The senior civil servant responsible for Atol reform today described the level of airline failure as “small” and declined to assure the trade that carriers would be brought into consumer protection.
Kate Jennings, head of aviation policy implementation at the Department for Transport (DfT), said: “I can’t give a guarantee airlines will be brought into the scheme. Ministers can’t give a guarantee.”
Referring to a Transport Bill likely to go before Parliament next year, she said: “It is not impossible Atol proposals will be in the Transport Bill – whether airlines are included directly or whether agent for the consumer transactions are included.”
Jennings was speaking during an Abta webinar debate on Atol reform.
Abta head of financial protection John de Vial told her: “We need an all-flights solution. We are disappointed the complete answer is not there [in the current proposals].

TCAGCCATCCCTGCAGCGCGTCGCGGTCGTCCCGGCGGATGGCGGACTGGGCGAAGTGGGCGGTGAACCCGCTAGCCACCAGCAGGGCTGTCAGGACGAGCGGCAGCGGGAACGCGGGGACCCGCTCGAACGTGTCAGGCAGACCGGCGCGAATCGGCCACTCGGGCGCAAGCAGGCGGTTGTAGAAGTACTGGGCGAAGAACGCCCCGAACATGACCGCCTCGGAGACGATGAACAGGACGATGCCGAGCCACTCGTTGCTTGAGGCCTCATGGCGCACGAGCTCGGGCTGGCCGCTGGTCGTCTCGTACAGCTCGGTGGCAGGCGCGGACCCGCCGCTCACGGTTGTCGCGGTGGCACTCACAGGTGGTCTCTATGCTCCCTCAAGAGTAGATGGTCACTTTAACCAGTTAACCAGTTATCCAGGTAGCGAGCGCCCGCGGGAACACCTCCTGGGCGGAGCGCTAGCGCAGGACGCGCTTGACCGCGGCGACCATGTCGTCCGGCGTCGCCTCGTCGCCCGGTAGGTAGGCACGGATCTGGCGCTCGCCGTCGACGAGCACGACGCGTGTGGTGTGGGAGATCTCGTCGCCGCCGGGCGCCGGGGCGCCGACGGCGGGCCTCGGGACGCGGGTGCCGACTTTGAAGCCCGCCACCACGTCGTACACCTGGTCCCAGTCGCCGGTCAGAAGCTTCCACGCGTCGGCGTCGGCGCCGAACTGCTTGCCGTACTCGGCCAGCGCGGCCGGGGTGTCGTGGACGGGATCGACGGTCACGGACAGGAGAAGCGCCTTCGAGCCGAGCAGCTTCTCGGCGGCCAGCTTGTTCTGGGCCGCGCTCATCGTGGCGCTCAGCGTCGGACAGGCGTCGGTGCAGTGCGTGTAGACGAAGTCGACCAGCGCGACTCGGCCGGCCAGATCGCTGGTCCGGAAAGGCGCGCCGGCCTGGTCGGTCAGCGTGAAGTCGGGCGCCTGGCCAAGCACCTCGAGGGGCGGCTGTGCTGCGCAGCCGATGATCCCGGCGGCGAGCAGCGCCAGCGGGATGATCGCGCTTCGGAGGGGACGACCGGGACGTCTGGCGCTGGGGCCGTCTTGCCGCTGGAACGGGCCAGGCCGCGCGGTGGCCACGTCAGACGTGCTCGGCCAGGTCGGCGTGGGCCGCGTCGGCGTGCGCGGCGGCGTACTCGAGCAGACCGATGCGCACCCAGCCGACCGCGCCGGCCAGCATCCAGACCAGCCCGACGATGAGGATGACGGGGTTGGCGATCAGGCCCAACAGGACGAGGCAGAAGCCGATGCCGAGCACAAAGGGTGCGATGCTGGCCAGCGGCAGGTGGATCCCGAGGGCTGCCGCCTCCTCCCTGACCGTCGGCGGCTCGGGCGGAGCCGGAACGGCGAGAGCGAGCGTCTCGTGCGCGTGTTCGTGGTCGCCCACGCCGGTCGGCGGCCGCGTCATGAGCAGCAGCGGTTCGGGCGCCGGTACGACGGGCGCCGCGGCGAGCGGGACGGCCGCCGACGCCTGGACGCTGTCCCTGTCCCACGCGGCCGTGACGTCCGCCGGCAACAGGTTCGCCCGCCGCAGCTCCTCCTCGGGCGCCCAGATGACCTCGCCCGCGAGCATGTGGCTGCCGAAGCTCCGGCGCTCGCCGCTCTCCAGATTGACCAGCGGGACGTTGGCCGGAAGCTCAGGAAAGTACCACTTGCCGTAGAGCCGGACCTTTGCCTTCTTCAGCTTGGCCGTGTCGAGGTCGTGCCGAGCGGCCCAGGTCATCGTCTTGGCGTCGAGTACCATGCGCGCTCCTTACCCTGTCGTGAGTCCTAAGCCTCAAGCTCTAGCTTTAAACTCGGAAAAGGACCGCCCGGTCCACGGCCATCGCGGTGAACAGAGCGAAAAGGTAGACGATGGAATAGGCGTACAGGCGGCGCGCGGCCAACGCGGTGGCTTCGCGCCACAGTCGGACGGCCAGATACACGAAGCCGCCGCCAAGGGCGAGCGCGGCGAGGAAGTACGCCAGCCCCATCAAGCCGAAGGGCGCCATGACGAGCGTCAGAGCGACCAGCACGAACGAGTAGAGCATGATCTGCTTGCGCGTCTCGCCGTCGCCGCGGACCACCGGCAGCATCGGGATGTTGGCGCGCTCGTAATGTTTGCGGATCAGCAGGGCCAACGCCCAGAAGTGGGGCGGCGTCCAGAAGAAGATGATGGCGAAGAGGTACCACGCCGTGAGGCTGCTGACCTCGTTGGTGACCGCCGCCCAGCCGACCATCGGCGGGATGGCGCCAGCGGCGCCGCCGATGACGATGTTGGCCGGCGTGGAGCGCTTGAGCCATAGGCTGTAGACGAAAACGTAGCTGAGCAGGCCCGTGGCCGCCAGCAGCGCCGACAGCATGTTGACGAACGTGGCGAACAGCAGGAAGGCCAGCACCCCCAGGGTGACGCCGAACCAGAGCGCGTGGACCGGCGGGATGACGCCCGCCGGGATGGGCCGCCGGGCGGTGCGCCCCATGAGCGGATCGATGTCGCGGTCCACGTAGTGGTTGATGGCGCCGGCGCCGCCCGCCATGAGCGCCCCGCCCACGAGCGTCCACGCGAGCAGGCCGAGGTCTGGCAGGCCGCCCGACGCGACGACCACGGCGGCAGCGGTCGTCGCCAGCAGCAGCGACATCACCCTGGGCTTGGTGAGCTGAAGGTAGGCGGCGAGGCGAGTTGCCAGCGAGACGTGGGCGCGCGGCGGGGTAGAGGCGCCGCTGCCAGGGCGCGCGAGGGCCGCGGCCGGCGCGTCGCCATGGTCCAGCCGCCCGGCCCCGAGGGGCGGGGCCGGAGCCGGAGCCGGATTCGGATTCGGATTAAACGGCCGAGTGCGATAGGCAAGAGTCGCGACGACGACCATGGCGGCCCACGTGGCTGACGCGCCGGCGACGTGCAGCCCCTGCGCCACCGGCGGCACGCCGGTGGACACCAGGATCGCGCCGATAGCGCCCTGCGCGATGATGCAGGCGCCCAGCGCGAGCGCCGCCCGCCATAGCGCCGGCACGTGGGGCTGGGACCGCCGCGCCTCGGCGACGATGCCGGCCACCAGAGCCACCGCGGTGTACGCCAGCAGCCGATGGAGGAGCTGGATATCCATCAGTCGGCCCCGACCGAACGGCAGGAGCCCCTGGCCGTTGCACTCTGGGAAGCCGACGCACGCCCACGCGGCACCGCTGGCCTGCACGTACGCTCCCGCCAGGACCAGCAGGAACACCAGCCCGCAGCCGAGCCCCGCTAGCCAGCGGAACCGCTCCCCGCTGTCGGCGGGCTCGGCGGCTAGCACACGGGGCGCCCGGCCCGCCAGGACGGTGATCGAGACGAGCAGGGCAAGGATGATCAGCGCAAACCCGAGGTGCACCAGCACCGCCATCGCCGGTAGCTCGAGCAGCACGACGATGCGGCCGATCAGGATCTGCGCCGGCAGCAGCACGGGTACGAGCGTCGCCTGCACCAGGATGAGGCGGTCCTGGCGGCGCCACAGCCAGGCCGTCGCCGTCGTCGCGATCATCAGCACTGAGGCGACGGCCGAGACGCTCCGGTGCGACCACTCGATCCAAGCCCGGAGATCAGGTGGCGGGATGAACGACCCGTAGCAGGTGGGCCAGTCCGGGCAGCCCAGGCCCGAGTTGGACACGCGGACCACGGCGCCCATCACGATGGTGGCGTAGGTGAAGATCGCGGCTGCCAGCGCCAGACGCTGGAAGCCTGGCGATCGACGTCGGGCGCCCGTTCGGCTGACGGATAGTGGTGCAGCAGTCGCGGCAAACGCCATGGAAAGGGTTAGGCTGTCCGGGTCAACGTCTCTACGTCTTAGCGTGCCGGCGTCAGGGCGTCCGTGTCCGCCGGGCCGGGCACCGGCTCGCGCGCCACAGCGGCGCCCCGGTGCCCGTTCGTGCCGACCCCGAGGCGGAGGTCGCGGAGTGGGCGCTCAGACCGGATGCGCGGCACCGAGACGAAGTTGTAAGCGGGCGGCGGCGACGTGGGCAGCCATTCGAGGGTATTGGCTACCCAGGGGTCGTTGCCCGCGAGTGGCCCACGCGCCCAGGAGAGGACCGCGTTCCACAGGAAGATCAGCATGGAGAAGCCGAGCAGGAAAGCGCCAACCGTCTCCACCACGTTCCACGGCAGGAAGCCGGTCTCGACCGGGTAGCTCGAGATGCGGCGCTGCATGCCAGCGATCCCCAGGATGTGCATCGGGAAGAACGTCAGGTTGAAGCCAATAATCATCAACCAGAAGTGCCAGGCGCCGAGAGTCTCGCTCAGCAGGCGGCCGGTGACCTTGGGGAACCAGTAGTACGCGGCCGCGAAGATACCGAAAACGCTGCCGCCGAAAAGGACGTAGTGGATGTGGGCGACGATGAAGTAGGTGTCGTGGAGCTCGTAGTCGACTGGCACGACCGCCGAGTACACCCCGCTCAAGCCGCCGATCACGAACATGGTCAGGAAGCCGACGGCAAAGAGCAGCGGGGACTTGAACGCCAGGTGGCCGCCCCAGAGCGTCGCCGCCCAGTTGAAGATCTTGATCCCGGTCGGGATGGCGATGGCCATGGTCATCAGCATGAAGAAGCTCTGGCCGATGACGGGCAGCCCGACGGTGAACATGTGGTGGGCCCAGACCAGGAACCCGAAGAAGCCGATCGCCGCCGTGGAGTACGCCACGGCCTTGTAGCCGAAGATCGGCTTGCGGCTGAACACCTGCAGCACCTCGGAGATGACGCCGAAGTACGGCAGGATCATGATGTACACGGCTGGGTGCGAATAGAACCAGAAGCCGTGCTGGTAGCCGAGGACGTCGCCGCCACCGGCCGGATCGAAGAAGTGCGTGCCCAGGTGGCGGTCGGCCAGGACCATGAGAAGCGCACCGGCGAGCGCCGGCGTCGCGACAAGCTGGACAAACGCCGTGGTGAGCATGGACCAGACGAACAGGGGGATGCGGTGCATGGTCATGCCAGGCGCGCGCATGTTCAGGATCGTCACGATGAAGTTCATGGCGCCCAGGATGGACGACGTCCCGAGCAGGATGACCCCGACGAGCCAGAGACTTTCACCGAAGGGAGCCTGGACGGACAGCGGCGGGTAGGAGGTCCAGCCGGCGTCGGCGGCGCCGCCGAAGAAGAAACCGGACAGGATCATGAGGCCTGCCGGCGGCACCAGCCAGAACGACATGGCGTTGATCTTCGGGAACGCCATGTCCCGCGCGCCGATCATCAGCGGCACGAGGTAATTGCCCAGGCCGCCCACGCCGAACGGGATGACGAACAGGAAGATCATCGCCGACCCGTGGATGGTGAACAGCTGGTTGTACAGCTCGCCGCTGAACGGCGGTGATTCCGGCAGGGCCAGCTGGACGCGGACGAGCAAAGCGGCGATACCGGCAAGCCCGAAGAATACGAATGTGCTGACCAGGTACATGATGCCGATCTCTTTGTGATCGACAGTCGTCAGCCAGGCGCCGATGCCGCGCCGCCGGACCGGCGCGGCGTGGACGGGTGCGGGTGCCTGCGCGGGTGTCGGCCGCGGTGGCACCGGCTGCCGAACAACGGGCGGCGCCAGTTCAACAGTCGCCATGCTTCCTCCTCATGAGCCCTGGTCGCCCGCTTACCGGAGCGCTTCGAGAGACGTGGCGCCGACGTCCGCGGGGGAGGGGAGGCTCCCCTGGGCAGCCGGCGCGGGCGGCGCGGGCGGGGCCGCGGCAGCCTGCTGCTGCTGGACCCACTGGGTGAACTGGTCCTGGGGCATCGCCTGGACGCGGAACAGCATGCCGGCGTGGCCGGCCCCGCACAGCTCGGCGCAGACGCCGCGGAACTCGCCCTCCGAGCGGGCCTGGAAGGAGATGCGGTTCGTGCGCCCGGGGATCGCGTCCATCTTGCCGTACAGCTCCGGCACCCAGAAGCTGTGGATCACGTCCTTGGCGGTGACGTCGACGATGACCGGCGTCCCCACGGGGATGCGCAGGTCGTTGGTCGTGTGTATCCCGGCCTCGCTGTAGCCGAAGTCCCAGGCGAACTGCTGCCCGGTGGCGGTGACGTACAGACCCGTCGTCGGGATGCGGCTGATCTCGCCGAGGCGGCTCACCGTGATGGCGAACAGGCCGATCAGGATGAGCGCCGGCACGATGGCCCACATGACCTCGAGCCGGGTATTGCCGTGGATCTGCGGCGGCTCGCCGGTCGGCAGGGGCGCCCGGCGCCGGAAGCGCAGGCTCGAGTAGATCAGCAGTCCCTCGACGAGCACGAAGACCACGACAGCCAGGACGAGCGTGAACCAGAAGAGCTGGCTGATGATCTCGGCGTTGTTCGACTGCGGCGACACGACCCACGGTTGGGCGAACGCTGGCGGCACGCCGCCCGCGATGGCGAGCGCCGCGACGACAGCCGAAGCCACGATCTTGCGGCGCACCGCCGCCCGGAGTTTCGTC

“It is important we get a commitment on an all-flights solution through primary legislation. That is a fundamental issue for our members.
Abta chief executive Mark Tanzer added: “The failure of airlines is part of the problem. Without the airlines, there is a risk people will be driven to make unprotected arrangements because these are cheaper.”
Jennings told the Abta leaders: “Ministers are very aware of the need for a level playing field, but they are equally clear that the level of airline failure is small. The government is not keen on regulatory action where regulation is not needed. Ministers are not ruling it out, but do need evidence to make the case.”
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